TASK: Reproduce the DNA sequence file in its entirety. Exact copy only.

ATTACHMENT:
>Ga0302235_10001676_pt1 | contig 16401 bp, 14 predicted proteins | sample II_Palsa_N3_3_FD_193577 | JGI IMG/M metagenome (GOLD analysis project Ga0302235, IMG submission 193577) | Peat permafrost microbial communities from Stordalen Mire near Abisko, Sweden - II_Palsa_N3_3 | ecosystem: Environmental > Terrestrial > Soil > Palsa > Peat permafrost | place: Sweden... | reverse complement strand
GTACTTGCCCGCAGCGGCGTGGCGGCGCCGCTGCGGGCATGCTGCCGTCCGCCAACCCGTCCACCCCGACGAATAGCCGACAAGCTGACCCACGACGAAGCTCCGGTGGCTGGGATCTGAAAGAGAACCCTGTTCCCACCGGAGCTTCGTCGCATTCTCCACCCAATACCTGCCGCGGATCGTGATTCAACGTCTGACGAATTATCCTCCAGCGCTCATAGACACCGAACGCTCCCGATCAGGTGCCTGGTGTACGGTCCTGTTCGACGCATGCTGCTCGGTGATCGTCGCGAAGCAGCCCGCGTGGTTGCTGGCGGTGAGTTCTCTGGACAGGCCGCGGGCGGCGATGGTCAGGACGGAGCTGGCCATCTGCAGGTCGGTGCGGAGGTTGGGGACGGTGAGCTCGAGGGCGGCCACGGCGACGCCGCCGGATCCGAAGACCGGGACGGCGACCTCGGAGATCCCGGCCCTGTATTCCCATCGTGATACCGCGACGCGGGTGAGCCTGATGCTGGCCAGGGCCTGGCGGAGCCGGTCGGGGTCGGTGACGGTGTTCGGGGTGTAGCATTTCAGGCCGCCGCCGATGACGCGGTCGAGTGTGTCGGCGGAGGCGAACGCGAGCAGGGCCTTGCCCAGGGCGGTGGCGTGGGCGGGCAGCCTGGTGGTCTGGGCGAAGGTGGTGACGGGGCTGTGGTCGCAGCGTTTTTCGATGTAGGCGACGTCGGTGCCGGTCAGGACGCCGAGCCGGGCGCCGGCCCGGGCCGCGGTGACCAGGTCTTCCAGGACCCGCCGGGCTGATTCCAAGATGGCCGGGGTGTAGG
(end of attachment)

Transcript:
>Ga0302235_10001676_pt1 | contig 16401 bp, 14 predicted proteins | sample II_Palsa_N3_3_FD_193577 | JGI IMG/M metagenome (GOLD analysis project Ga0302235, IMG submission 193577) | Peat permafrost microbial communities from Stordalen Mire near Abisko, Sweden - II_Palsa_N3_3 | ecosystem: Environmental > Terrestrial > Soil > Palsa > Peat permafrost | place: Sweden... | reverse complement strand
GTACTTGCCCGCAGCGGCGTGGCGGCGCCGCTGCGGGCATGCTGCCGTCCGCCAACCCGTCCACCCCGACGAATAGCCGACAAGCTGACCCACGACGAAGCTCCGGTGGCTGGGATCTGAAAGAGAACCCTGTTCCCACCGGAGCTTCGTCGCATTCTCCACCCAATACCTGCCGCGGATCGTGATTCAACGTCTGACGAATTATCCTCCAGCGCTCATAGACACCGAACGCTCCCGATCAGGTGCCTGGTGTACGGTCCTGTTCGACGCATGCTGCTCGGTGATCGTCGCGAAGCAGCCCGCGTGGTTGCTGGCGGTGAGTTCTCTGGACAGGCCGCGGGCGGCGATGGTCAGGACGGAGCTGGCCATCTGCAGGTCGGTGCGGAGGTTGGGGACGGTGAGCTCGAGGGCGGCCACGGCGACGCCGCCGGATCCGAAGACCGGGACGGCGACCTCGGAGATCCCGGCCCTGTATTCCCATCGTGATACCGCGACGCGGGTGAGCCTGATGCTGGCCAGGGCCTGGCGGAGCCGGTCGGGGTCGGTGACGGTGTTCGGGGTGTAGCATTTCAGGCCGCCGCCGATGACGCGGTCGAGTGTGTCGGCGGAGGCGAACGCGAGCAGGGCCTTGCCCAGGGCGGTGGCGTGGGCGGGCAGCCTGGTGGTCTGGGCGAAGGTGGTGACGGGGCTGTGGTCGCAGCGTTTTTCGATGTAGGCGACGTCGGTGCCGGTCAGGACGCCGAGCCGGGCGCCGGCCCGGGCCGCGGTGACCAGGTCTTCCAGGACCCGCCGGGCTGATTCCAAGATGGCCGGGGTGTAGG